Carly saw it as “the Urban Cowboy thing” and she refused to make it a part of her life. As opposed to what we read in therapy columns, this account shows a good dose of responsible adult reasoning. 


David Foster said...

" I thought maybe there was family money, and I hoped for that only because it meant I could stay with him forever."

It is somewhat surprising to me that she thought family money would have made the difference. Yes, it is always nice to have more funds available, especially when one is having difficulties making ends meet. But him having family money would not solve her concerns about "how little he worked, how rarely he thought about money or ambition." I suspect if the HAD possessed family money, these factors would have caused her to lose attraction for him over time, and to ditch him if she though she had a better alternative.

Shaun F said...

I went to the article. As soon as I saw, "met online", "single mom" and a reference to "Sex in the City" I knew this was going to be a disaster. I swear there has to be some weird on line dating cycle as most of the stories I hear have a very similar narrative and ending.

James said...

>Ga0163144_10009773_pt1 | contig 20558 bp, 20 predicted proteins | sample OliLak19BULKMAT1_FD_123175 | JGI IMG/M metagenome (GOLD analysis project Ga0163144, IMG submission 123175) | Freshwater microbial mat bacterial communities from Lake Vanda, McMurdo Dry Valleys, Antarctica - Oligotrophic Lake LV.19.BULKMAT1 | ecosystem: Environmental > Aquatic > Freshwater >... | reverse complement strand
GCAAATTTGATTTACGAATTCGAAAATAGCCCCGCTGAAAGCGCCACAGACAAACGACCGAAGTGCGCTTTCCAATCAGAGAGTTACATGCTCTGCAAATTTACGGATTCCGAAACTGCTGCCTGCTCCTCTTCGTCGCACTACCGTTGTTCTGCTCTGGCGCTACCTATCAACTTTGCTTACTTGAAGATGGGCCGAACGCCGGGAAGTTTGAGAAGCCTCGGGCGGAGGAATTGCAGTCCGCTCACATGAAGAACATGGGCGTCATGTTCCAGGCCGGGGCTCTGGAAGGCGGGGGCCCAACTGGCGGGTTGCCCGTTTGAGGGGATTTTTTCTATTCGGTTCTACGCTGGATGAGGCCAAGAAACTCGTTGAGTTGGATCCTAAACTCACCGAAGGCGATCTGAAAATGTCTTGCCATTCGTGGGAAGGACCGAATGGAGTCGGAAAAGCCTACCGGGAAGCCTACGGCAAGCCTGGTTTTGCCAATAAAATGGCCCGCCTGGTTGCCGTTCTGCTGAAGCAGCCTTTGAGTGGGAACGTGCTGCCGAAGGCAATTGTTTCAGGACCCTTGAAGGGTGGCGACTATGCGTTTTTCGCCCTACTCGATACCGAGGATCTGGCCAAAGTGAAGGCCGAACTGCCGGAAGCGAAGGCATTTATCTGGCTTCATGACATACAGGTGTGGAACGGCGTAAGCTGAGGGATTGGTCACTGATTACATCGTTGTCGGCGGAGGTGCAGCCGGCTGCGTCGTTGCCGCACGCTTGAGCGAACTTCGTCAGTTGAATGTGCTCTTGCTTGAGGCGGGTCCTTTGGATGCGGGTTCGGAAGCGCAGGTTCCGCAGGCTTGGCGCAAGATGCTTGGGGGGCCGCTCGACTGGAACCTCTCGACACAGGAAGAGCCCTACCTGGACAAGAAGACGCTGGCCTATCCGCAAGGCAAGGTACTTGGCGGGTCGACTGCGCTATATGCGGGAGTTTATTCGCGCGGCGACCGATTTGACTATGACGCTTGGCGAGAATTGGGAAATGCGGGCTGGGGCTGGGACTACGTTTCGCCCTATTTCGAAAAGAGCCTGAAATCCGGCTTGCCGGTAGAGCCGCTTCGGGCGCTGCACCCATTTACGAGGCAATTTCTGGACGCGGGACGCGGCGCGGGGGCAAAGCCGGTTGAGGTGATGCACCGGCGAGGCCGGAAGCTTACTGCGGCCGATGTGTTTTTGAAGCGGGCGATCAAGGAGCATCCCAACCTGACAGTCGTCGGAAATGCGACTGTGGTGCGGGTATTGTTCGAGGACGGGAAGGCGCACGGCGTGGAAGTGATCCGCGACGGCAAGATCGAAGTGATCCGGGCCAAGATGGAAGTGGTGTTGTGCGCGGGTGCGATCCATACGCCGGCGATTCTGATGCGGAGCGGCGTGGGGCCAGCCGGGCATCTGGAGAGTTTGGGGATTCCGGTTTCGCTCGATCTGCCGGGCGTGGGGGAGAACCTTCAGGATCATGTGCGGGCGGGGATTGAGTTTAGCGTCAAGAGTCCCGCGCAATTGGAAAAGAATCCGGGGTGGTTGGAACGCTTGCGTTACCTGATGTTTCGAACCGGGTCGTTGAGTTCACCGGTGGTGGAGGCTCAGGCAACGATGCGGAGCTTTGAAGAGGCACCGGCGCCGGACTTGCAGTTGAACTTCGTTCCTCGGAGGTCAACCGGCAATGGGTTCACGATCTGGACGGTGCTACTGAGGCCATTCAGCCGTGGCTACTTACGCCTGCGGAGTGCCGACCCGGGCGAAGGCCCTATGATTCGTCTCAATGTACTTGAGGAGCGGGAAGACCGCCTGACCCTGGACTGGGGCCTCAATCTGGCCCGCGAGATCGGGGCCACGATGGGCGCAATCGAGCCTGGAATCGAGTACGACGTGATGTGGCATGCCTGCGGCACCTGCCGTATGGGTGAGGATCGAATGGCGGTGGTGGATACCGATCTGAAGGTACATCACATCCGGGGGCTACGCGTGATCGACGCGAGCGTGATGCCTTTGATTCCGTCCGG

I agree with you. Also honesty is the best policy, even if honesty reveals (as it has with these two) a lot of uselessness.

David Foster said...

Continuing on the 'family money' subtopic.....In Hans Fallada's novel 'Little Man, What Now?', there is an interesting passage of sort of a play-within-a-play variety. The novel's protagonists, Sonny and Lammchen, are a likeable young couple trying to survive in late-Weimar Germany and having a rough time of it. One day, they see a movie.

The film's protagonist is a young bank clerk, very much in love with his wife...the wife being less than happy with their financial circumstances. The clerk begins thinking how easy it would be to steal money, and one day his hand actually moves toward a pile of currency...but he just can't do it. He is noticed, though, by his friend the Management Trainee (son of a bank director), who takes pity on him and gives him money.

The clerk cannot bring himself to tell his wife how he got the money, but implies he has embezzled it. She is thrilled..."You did that for me?"...and their relationship improves dramatically.

But the Management Trainee meets the wife, and falls in love with her...still, "she only had eyes for her husband, that brave, reckless man, who would do anything for her." Finally, the Management Trainee tells the wife the truth about how the clerk got the money, and she laughs in her husband's face.

Note the implied priorities of the wife's attraction...her husband the Thief is more attractive than the high-status and well-off Management Trainee. However, the Management Trainee is more attractive than her husband the Recipient of Charity. Also, her husband the Recipient of Charity is clearly less attractive than her husband the Mere Bank Clerk.

When the movie ends, Sonny is devastated, frightened by the parallels between the movie and his own situation. (In the event, though, Lammchen remains steadfastly loyal to him)

Ignatius Acton Chesterton OCD said...